What is Gabapentin?
Gabapentin was originally formulated and approved for treating convulsions and seizures. Gabapentin interacts with the neurotransmitter glutamate and slows down its effects, making those taking this drug less likely to have a seizure. Side effects of taking gabapentin are usually mild and can include dizziness, drowsiness, diarrhea and a weak, tired feeling. People taking gabapentin should be aware, however, that it does have particularly unpleasant withdrawal symptoms, even after taking it for a relatively short amount of time and at low doses. But can you overdose on gabapentin? Here, we’ll discuss the whether and how gabapentin overdose can happen and what to expect if someone has taken too much gabapentin.
Despite the well-known withdrawal side effects, it’s difficult to overdose on gabapentin. Studies have shown that even at very high levels of ingestion people have only suffered mild to moderate physical and mental side effects that are rarely life threatening. So far there has been only one report of death from gabapentin toxicity (related to gabapentin overdose). While this means gabapentin is a relatively safe drug, it still should not be ingested in large amounts. Those taking gabapentin should keep in mind that gabapentin withdrawal symptoms will be that much worse if they continue to abuse the drug and take larger amounts than medically necessary.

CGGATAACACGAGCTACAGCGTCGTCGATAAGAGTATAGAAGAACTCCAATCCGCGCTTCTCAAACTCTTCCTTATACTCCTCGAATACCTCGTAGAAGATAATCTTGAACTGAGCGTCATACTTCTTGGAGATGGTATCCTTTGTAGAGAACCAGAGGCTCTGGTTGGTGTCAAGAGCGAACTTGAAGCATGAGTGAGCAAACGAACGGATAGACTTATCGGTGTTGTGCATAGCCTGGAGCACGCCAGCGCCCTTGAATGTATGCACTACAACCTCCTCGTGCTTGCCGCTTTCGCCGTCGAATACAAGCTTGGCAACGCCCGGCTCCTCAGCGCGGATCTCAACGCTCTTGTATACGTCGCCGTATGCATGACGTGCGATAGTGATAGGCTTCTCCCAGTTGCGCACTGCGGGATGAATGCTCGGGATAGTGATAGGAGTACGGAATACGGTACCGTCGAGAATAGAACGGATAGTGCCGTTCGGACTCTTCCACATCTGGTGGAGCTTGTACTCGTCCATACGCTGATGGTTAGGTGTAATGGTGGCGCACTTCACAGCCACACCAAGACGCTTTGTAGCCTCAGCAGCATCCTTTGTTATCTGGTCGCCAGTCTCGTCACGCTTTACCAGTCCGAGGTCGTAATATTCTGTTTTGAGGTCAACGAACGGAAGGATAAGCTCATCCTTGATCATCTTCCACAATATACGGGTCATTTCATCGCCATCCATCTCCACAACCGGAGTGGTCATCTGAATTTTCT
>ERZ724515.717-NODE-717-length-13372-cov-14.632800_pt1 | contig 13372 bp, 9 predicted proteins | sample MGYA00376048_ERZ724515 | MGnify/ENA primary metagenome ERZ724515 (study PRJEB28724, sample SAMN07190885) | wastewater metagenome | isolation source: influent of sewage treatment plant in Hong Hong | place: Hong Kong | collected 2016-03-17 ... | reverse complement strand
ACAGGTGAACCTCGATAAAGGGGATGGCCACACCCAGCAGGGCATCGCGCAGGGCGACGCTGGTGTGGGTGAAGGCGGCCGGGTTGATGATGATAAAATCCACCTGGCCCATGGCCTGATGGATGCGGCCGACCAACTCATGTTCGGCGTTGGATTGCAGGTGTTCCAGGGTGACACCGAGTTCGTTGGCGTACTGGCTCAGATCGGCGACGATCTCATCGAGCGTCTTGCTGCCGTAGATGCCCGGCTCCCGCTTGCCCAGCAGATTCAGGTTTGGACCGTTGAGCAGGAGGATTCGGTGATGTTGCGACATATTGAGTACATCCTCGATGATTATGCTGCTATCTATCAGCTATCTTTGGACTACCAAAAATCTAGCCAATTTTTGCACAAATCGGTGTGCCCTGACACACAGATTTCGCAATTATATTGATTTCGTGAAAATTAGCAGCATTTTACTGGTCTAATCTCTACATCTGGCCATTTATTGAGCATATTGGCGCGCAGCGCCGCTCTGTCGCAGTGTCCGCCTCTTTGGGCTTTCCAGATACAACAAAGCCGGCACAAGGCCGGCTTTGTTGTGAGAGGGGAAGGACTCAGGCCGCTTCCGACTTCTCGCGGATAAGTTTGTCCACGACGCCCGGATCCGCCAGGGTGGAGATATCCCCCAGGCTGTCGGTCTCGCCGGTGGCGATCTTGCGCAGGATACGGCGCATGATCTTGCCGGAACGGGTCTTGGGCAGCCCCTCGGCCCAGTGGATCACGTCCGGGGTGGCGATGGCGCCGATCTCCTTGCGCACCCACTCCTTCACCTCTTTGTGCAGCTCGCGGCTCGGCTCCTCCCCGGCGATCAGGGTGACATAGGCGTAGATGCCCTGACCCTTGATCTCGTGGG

Those who use gabapentin should be aware that stopping gabapentin abruptly can actually increase the chance of experiencing seizure activity. While it may seem ironic that a drug approved to treat seizures can cause them, gabapentin is a powerful drug that must be tapered slowly in order to avoid some of its more severe withdrawal side effects.
If you think you or a loved one could be struggling with substance use disorder involving gabapentin or other drugs, we invite you to contact our compassionate and well-trained team at The Recovery Village. We’re here to answer your questions and ready to help in any way we can.
Medical Disclaimer: The Recovery Village aims to improve the quality of life for people struggling with a substance use or mental health disorder with fact-based content about the nature of behavioral health conditions, treatment options and their related outcomes. We publish material that is researched, cited, edited and reviewed by licensed medical professionals. The information we provide is not intended to be a substitute for professional medical advice, diagnosis or treatment. It should not be used in place of the advice of your physician or other qualified healthcare provider.
Have more questions about Gabapentin abuse?Read the most frequently asked questions
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